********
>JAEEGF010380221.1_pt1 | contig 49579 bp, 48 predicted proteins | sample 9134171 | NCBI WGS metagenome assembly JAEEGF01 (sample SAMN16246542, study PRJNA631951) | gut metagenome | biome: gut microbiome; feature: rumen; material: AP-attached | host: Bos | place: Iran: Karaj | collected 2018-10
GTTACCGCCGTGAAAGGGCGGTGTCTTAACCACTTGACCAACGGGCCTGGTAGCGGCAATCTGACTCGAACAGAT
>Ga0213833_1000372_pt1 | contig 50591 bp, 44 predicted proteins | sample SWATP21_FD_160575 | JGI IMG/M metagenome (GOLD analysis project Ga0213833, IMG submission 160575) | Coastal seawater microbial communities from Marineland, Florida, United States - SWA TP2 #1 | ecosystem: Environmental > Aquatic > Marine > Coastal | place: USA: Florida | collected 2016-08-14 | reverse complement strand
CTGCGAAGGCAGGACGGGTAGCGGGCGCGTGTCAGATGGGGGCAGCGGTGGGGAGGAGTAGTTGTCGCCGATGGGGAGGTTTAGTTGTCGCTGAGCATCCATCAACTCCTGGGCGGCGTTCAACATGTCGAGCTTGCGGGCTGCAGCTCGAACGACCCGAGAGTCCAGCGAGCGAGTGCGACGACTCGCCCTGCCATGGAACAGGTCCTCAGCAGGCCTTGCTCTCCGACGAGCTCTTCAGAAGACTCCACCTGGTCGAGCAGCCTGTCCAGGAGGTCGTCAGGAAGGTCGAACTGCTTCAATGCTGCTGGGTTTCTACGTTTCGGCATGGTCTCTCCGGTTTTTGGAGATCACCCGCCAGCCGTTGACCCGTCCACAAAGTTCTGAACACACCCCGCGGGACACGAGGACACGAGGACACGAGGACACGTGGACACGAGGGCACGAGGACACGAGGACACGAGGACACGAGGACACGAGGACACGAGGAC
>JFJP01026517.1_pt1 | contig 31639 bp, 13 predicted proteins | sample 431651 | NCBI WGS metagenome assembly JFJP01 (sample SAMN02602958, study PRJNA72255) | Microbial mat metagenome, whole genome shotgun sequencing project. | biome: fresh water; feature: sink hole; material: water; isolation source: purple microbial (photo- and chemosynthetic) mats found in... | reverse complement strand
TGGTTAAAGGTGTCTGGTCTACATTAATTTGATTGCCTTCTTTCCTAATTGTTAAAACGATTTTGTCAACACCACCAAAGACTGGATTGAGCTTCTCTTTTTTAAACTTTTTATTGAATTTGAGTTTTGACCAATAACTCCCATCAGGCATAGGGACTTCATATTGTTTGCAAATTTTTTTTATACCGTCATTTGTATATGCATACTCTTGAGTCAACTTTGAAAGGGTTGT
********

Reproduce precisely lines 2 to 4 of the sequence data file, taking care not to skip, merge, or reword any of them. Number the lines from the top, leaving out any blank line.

GTTACCGCCGTGAAAGGGCGGTGTCTTAACCACTTGACCAACGGGCCTGGTAGCGGCAATCTGACTCGAACAGAT
>Ga0213833_1000372_pt1 | contig 50591 bp, 44 predicted proteins | sample SWATP21_FD_160575 | JGI IMG/M metagenome (GOLD analysis project Ga0213833, IMG submission 160575) | Coastal seawater microbial communities from Marineland, Florida, United States - SWA TP2 #1 | ecosystem: Environmental > Aquatic > Marine > Coastal | place: USA: Florida | collected 2016-08-14 | reverse complement strand
CTGCGAAGGCAGGACGGGTAGCGGGCGCGTGTCAGATGGGGGCAGCGGTGGGGAGGAGTAGTTGTCGCCGATGGGGAGGTTTAGTTGTCGCTGAGCATCCATCAACTCCTGGGCGGCGTTCAACATGTCGAGCTTGCGGGCTGCAGCTCGAACGACCCGAGAGTCCAGCGAGCGAGTGCGACGACTCGCCCTGCCATGGAACAGGTCCTCAGCAGGCCTTGCTCTCCGACGAGCTCTTCAGAAGACTCCACCTGGTCGAGCAGCCTGTCCAGGAGGTCGTCAGGAAGGTCGAACTGCTTCAATGCTGCTGGGTTTCTACGTTTCGGCATGGTCTCTCCGGTTTTTGGAGATCACCCGCCAGCCGTTGACCCGTCCACAAAGTTCTGAACACACCCCGCGGGACACGAGGACACGAGGACACGAGGACACGTGGACACGAGGGCACGAGGACACGAGGACACGAGGACACGAGGACACGAGGACACGAGGAC